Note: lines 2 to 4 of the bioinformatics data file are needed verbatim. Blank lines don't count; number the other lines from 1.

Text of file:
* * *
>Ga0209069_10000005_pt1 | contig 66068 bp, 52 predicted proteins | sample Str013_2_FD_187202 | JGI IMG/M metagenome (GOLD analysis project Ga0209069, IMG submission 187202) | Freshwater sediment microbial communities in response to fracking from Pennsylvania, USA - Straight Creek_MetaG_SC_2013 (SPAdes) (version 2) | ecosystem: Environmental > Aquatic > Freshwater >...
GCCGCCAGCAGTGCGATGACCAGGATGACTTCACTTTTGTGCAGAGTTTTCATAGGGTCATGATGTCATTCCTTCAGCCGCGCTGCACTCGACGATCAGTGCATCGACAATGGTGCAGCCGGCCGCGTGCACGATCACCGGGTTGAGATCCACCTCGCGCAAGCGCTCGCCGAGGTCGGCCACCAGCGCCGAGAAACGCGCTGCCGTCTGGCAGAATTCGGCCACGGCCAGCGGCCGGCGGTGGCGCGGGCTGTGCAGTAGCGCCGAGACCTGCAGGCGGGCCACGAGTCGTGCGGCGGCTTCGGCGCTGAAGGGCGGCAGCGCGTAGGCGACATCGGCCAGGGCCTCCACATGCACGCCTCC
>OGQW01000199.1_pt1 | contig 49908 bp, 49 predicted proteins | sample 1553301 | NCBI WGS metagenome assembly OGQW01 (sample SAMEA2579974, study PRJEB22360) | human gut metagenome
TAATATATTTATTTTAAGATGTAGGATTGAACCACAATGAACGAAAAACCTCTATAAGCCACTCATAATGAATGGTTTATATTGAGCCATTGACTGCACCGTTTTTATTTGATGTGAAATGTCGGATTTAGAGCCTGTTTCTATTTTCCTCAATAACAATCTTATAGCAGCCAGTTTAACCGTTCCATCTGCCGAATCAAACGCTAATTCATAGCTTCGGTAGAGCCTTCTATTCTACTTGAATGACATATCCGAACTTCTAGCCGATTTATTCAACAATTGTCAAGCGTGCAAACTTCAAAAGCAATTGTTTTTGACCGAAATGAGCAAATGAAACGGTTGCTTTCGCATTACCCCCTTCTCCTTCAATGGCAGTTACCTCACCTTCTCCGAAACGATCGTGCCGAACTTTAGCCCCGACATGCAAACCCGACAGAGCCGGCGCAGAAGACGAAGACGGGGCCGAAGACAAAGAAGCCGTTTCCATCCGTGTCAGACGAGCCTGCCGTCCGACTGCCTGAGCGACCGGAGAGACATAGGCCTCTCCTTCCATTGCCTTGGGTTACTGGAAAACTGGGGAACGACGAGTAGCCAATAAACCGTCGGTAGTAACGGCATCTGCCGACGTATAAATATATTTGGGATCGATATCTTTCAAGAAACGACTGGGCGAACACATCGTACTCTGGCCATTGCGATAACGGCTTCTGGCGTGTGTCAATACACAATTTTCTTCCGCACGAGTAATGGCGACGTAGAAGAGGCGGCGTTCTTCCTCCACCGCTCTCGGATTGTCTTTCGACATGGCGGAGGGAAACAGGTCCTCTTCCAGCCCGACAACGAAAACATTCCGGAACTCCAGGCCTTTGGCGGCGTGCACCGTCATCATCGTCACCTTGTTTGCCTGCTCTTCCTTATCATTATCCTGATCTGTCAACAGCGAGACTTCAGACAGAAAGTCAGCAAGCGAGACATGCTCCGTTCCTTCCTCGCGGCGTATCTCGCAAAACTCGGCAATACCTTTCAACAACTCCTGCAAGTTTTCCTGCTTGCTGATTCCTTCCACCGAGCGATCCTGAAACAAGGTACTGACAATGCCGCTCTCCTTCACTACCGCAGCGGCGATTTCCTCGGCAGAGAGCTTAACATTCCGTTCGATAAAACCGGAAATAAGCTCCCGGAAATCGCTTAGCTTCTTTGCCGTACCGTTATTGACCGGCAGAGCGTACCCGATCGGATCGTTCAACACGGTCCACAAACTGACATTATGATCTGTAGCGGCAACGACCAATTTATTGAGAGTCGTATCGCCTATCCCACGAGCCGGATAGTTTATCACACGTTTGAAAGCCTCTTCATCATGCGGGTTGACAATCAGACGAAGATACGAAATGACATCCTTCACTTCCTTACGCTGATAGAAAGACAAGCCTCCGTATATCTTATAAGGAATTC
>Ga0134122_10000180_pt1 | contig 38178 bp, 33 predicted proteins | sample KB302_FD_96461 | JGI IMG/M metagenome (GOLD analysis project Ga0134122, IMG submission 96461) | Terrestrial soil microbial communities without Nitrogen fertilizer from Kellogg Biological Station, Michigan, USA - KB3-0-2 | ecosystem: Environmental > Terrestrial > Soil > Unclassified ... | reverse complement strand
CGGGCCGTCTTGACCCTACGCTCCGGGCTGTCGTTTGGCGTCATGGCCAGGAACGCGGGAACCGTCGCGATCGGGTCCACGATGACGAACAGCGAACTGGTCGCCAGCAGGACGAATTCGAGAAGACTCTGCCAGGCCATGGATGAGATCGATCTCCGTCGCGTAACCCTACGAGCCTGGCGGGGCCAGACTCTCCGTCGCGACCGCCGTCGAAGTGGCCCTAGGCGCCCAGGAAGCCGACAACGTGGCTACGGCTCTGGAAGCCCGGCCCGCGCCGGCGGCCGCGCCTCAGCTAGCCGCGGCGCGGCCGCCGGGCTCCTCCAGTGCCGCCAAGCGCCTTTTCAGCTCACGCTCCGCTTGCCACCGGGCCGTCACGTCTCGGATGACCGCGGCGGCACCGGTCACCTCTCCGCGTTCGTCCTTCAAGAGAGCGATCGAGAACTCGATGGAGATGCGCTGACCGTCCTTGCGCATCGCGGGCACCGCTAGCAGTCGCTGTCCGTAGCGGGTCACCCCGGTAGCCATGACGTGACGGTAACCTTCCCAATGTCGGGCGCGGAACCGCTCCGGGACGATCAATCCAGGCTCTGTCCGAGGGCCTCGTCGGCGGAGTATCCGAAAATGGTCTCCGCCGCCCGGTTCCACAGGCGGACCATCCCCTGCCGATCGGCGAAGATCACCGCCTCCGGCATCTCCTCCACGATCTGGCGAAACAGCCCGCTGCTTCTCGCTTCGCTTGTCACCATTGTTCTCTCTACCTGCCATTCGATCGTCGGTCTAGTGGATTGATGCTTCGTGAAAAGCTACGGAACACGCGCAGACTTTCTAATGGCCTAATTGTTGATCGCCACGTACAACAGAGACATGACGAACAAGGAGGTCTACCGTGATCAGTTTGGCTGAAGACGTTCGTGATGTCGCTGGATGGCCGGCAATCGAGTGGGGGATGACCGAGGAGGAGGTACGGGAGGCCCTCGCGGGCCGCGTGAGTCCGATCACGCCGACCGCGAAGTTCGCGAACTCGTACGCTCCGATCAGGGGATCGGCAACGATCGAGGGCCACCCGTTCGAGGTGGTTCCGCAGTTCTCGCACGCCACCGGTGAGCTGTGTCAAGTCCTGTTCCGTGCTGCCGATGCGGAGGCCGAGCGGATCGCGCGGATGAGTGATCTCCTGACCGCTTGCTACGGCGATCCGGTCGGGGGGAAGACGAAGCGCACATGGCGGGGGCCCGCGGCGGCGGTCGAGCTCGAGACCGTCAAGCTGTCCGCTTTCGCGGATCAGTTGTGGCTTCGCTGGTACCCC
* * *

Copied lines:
GCCGCCAGCAGTGCGATGACCAGGATGACTTCACTTTTGTGCAGAGTTTTCATAGGGTCATGATGTCATTCCTTCAGCCGCGCTGCACTCGACGATCAGTGCATCGACAATGGTGCAGCCGGCCGCGTGCACGATCACCGGGTTGAGATCCACCTCGCGCAAGCGCTCGCCGAGGTCGGCCACCAGCGCCGAGAAACGCGCTGCCGTCTGGCAGAATTCGGCCACGGCCAGCGGCCGGCGGTGGCGCGGGCTGTGCAGTAGCGCCGAGACCTGCAGGCGGGCCACGAGTCGTGCGGCGGCTTCGGCGCTGAAGGGCGGCAGCGCGTAGGCGACATCGGCCAGGGCCTCCACATGCACGCCTCC
>OGQW01000199.1_pt1 | contig 49908 bp, 49 predicted proteins | sample 1553301 | NCBI WGS metagenome assembly OGQW01 (sample SAMEA2579974, study PRJEB22360) | human gut metagenome
TAATATATTTATTTTAAGATGTAGGATTGAACCACAATGAACGAAAAACCTCTATAAGCCACTCATAATGAATGGTTTATATTGAGCCATTGACTGCACCGTTTTTATTTGATGTGAAATGTCGGATTTAGAGCCTGTTTCTATTTTCCTCAATAACAATCTTATAGCAGCCAGTTTAACCGTTCCATCTGCCGAATCAAACGCTAATTCATAGCTTCGGTAGAGCCTTCTATTCTACTTGAATGACATATCCGAACTTCTAGCCGATTTATTCAACAATTGTCAAGCGTGCAAACTTCAAAAGCAATTGTTTTTGACCGAAATGAGCAAATGAAACGGTTGCTTTCGCATTACCCCCTTCTCCTTCAATGGCAGTTACCTCACCTTCTCCGAAACGATCGTGCCGAACTTTAGCCCCGACATGCAAACCCGACAGAGCCGGCGCAGAAGACGAAGACGGGGCCGAAGACAAAGAAGCCGTTTCCATCCGTGTCAGACGAGCCTGCCGTCCGACTGCCTGAGCGACCGGAGAGACATAGGCCTCTCCTTCCATTGCCTTGGGTTACTGGAAAACTGGGGAACGACGAGTAGCCAATAAACCGTCGGTAGTAACGGCATCTGCCGACGTATAAATATATTTGGGATCGATATCTTTCAAGAAACGACTGGGCGAACACATCGTACTCTGGCCATTGCGATAACGGCTTCTGGCGTGTGTCAATACACAATTTTCTTCCGCACGAGTAATGGCGACGTAGAAGAGGCGGCGTTCTTCCTCCACCGCTCTCGGATTGTCTTTCGACATGGCGGAGGGAAACAGGTCCTCTTCCAGCCCGACAACGAAAACATTCCGGAACTCCAGGCCTTTGGCGGCGTGCACCGTCATCATCGTCACCTTGTTTGCCTGCTCTTCCTTATCATTATCCTGATCTGTCAACAGCGAGACTTCAGACAGAAAGTCAGCAAGCGAGACATGCTCCGTTCCTTCCTCGCGGCGTATCTCGCAAAACTCGGCAATACCTTTCAACAACTCCTGCAAGTTTTCCTGCTTGCTGATTCCTTCCACCGAGCGATCCTGAAACAAGGTACTGACAATGCCGCTCTCCTTCACTACCGCAGCGGCGATTTCCTCGGCAGAGAGCTTAACATTCCGTTCGATAAAACCGGAAATAAGCTCCCGGAAATCGCTTAGCTTCTTTGCCGTACCGTTATTGACCGGCAGAGCGTACCCGATCGGATCGTTCAACACGGTCCACAAACTGACATTATGATCTGTAGCGGCAACGACCAATTTATTGAGAGTCGTATCGCCTATCCCACGAGCCGGATAGTTTATCACACGTTTGAAAGCCTCTTCATCATGCGGGTTGACAATCAGACGAAGATACGAAATGACATCCTTCACTTCCTTACGCTGATAGAAAGACAAGCCTCCGTATATCTTATAAGGAATTC